Single or Multiple Clotheslines?

My first experience with Clothesline Math was on a single line, so most of my early lessons were exclusive single number lines. I now make use of the single, double or triple clothesline depending on the nature of the math topic involved.

I must admit, though, I was slow to warm up to multiple clotheslines, mostly because I did not see the advantage of it. I thought, why put up a double clothesline when you can simply pin the values together?

However, when I saw the Yogurt Shop example by Kristen Bennett and Andrew Stadel, my eyes were opened to the instructional potential of multiple lines. The top line in the picture below represents the price of the yogurt serving; the bottom line represents the number of ounces in the serving. The example shows that a 5-ounce serving costs $2. It begs students to determine the cost of yogurt per ounce.

So how do I decide when a double or even triple clothesline is superior to a single? The criteria is simple: When the units being compared are the same or there is one function being analyzed, go single. When the units, the mathematical functions or the representations are different… go double or triple. In other words, multiple units, relationships or representations need multiple lines.

In our yogurt example above, it would not make sense to pin the ‘5’ to the ‘2,’ so a double line set-up is almost demanded. The units are different, so the two lines also help develop the concept of rate. Another terrific example of using a double clothesline to compare different units is in the conversion between degrees and radians.

Often times, it is not units that are different, but the representations as when comparing fraction, decimals and percentages. In this case it would be appropriate to pin say ‘0.5’ to ‘50%,” but it is more powerful, and less confusing, to have the three representations on three separate lines.

Multiple clotheslines are also effective when comparing different data sets in statistics or different functions in algebra.

For some topics, the multiple clotheslines are demanded for the sake of clarity and concept development. For many topics, it is a nice option, but the single may still work, as in the following example on operations with fractions.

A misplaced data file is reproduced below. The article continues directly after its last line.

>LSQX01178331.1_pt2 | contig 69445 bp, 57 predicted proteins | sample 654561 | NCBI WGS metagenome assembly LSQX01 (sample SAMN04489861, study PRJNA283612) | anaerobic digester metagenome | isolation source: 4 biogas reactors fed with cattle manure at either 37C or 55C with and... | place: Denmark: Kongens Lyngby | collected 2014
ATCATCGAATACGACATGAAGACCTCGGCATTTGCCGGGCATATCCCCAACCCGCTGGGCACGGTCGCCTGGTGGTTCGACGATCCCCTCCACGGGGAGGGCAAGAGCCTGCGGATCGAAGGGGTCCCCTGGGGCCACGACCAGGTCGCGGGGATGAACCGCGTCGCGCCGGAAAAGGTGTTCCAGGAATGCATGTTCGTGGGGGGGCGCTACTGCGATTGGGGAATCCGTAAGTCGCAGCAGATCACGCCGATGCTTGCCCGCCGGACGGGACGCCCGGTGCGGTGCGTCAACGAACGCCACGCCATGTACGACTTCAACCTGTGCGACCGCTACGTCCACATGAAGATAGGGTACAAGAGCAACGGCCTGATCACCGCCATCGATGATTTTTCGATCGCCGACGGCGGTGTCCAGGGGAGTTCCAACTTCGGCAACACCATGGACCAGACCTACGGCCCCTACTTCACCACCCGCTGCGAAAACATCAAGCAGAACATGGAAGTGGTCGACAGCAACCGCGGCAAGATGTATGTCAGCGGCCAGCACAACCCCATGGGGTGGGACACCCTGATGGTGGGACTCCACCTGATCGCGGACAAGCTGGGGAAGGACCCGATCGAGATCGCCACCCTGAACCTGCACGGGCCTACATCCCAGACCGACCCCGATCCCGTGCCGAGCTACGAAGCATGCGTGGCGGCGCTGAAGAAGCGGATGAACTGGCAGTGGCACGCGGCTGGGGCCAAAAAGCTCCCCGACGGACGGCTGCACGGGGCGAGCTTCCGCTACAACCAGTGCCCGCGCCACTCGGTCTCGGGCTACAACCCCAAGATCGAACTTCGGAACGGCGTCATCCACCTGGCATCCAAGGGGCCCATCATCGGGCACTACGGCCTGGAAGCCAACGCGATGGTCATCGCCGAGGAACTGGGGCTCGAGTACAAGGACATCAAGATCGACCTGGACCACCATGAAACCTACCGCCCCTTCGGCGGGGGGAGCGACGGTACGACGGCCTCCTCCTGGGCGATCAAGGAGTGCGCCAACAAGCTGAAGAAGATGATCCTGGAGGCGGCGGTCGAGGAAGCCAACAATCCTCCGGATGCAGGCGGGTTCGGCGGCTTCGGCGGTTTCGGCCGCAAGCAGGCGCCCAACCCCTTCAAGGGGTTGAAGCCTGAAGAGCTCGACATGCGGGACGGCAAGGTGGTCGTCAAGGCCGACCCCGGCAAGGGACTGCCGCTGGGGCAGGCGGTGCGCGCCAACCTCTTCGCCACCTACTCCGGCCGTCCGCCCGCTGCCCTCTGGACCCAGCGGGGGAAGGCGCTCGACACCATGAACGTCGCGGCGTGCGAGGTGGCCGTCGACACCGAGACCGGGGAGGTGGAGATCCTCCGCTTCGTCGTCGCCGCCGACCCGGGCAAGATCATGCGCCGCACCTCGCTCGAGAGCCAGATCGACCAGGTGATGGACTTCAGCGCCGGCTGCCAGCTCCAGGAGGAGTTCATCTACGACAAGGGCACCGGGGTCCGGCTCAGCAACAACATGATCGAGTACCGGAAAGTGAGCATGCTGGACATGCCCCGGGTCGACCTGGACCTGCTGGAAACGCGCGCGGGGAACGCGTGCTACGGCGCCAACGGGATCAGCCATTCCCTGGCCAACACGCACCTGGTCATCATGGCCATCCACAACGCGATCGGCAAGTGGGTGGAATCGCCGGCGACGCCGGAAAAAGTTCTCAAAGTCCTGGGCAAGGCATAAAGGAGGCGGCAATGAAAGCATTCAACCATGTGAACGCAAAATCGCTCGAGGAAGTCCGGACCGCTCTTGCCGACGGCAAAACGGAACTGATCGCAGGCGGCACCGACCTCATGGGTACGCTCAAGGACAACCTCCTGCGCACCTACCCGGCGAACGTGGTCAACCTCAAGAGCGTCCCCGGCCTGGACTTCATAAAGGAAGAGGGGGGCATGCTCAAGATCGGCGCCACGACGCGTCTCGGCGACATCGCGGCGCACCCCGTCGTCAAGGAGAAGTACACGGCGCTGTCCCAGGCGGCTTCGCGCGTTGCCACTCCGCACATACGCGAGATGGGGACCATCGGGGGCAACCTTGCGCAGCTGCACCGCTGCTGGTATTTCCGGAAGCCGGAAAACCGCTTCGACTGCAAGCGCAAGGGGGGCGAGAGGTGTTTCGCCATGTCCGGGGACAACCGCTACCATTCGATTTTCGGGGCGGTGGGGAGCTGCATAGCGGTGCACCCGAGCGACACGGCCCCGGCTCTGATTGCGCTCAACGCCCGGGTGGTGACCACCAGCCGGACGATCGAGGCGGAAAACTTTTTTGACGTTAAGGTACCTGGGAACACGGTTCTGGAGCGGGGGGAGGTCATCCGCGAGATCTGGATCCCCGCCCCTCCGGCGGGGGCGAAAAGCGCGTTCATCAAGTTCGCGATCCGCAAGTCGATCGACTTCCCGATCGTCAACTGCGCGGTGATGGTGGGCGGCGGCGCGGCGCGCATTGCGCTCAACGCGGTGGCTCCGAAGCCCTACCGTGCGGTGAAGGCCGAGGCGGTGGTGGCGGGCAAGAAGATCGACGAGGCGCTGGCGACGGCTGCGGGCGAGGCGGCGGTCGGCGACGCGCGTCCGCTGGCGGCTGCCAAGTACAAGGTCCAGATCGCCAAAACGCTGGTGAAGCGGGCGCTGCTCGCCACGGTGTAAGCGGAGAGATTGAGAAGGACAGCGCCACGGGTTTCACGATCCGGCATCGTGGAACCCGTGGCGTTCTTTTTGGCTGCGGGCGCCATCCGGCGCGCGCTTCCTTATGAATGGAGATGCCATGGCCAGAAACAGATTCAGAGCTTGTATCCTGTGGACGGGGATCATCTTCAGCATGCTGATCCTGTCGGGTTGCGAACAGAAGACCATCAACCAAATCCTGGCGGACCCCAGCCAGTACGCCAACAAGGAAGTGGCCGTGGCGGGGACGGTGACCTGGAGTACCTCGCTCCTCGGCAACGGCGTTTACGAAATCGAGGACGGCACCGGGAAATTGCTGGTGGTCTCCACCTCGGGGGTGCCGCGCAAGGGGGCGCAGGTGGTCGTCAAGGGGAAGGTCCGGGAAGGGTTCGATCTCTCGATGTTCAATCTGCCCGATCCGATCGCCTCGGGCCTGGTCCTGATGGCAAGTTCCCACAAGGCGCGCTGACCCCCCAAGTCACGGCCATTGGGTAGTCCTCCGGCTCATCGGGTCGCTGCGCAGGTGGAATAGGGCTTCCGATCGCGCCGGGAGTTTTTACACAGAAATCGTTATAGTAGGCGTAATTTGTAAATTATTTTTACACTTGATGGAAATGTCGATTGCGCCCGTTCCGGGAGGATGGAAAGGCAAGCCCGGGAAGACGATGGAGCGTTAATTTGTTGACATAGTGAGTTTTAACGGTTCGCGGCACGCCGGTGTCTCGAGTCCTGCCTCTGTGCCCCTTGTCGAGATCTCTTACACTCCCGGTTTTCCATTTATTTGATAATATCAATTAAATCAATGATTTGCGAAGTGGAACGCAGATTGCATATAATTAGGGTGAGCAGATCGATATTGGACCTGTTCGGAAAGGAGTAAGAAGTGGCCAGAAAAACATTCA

As with all things in the classroom, your professional judgment will be needed to determine the best instructional move. Now that your eyes have seen what I see, you will now be capable to branch out and effectively customize your Clothesline lessons to the mathematical concept of the day.

Unit Circle on the Clothesline

I recently had a teacher inspire me to take the unit circle (converting back and forth between degrees and radians) onto a double Clothesline.

“I am teaching the Unit Circle for the first time, and I think doing a double clothesline would be so awesome for the Unit Circle! We just taught how to convert from degrees to radians, and vice versa, and I think it would be really powerful to give each student a tent with a degree, have them convert to radians, and place their tent on the clothesline from 0 to 2pi. At the same time, give other kids a tent with a radian and have them convert it to degrees, then place their tent on the clothesline directly below the radians clothesline, to see the parallel of radians and degrees. Are there tents already made?”

— Christina Diaz (Depweg), Montclair High School, CA

Christina, and all other Clothesline Math enthusiasts, the tents for the Unit Circle are now available on our Functions Page. I did this myself in my Algebra 2 class during our unit on periodic functions (though I placed degrees on the top line).

CM Unit Circle Thin

We started by first calculating the circumference of the unit circle (2Π). After I equated 2Π radians to 360 degrees on the two Clotheslines, I asked for an equivalent radian value for 180 degrees. Easy. Too easy. So I randomly chose a student to pick a group to start our Group Chain. The first group chosen had to chose and place the appropriate radian measure for any “Multiples of 90 degrees” that have not been placed, yet. We tied both Π/2 and 3Π/2 back to their place on the unit circle to how 90 degrees partitions the circle into quarters. Since one-fourth of two pi is Π/2, every 90° interval is equivalent to another half pi. The next group was responsible for multiples of 45°, the next multiples of 60°, and then finally multiples of 30°, until both lines were complete with common benchmark measures. Many students pointed out before I could that each multiple “counted up by the same fraction,” either by halves, fourths, thirds or sixths (SMP 8). Another student also pointed out that all the fractional coefficients between Π and 2Π where greater than but less than 2 (SMP 7).

Welcome to the Clothesline

Welcome to the Clothesline, one of the greatest tools for teaching number sense.

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The dynamic nature of the Clothesline makes it more cognitively challenging, yet more engaging and easily facilitated, than a traditional, static number line. It’s manipulability strongly reveals and teaches both proportional reasoning and understanding of variables (it’s two greatest strengths).

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Start with our Home page, then explore the Tents and Drawings organized under the various topic pages.

BenchmarksPic 2x 3xDrawing mx+bDrawing Vertical & LinearPic Qrtiles

The Blog posts will offer examples of using specific Tents. The initial values placed by the teacher and subsequent facilitation of the discussion of the progressions is key to maximizing the potential of the Clothesline.

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Play. Enjoy. Learn. I know your students will.